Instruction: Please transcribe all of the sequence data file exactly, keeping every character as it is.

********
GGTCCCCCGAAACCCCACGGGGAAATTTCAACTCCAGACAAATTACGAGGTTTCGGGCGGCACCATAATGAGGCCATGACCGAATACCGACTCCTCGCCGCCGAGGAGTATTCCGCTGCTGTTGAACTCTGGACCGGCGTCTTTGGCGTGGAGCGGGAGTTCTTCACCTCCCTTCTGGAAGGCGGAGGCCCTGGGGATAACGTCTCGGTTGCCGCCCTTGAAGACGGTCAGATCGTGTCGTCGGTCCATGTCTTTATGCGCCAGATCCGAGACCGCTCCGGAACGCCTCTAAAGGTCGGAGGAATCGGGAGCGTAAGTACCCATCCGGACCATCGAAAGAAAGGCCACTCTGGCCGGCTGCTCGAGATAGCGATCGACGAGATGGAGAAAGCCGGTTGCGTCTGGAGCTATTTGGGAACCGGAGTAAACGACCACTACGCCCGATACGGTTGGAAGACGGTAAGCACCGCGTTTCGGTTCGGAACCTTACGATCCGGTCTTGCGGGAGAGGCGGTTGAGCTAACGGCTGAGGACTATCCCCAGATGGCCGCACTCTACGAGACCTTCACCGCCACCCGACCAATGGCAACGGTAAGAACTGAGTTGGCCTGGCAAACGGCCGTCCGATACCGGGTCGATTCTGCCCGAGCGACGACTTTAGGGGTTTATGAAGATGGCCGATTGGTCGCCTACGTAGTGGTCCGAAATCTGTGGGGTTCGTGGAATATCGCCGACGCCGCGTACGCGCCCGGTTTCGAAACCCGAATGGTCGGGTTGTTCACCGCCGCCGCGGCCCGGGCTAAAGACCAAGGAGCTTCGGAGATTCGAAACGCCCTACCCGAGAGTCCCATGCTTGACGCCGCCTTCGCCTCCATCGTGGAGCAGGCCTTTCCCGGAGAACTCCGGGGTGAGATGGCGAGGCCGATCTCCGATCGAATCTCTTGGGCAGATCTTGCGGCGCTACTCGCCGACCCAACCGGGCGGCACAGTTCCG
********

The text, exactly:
GGTCCCCCGAAACCCCACGGGGAAATTTCAACTCCAGACAAATTACGAGGTTTCGGGCGGCACCATAATGAGGCCATGACCGAATACCGACTCCTCGCCGCCGAGGAGTATTCCGCTGCTGTTGAACTCTGGACCGGCGTCTTTGGCGTGGAGCGGGAGTTCTTCACCTCCCTTCTGGAAGGCGGAGGCCCTGGGGATAACGTCTCGGTTGCCGCCCTTGAAGACGGTCAGATCGTGTCGTCGGTCCATGTCTTTATGCGCCAGATCCGAGACCGCTCCGGAACGCCTCTAAAGGTCGGAGGAATCGGGAGCGTAAGTACCCATCCGGACCATCGAAAGAAAGGCCACTCTGGCCGGCTGCTCGAGATAGCGATCGACGAGATGGAGAAAGCCGGTTGCGTCTGGAGCTATTTGGGAACCGGAGTAAACGACCACTACGCCCGATACGGTTGGAAGACGGTAAGCACCGCGTTTCGGTTCGGAACCTTACGATCCGGTCTTGCGGGAGAGGCGGTTGAGCTAACGGCTGAGGACTATCCCCAGATGGCCGCACTCTACGAGACCTTCACCGCCACCCGACCAATGGCAACGGTAAGAACTGAGTTGGCCTGGCAAACGGCCGTCCGATACCGGGTCGATTCTGCCCGAGCGACGACTTTAGGGGTTTATGAAGATGGCCGATTGGTCGCCTACGTAGTGGTCCGAAATCTGTGGGGTTCGTGGAATATCGCCGACGCCGCGTACGCGCCCGGTTTCGAAACCCGAATGGTCGGGTTGTTCACCGCCGCCGCGGCCCGGGCTAAAGACCAAGGAGCTTCGGAGATTCGAAACGCCCTACCCGAGAGTCCCATGCTTGACGCCGCCTTCGCCTCCATCGTGGAGCAGGCCTTTCCCGGAGAACTCCGGGGTGAGATGGCGAGGCCGATCTCCGATCGAATCTCTTGGGCAGATCTTGCGGCGCTACTCGCCGACCCAACCGGGCGGCACAGTTCCG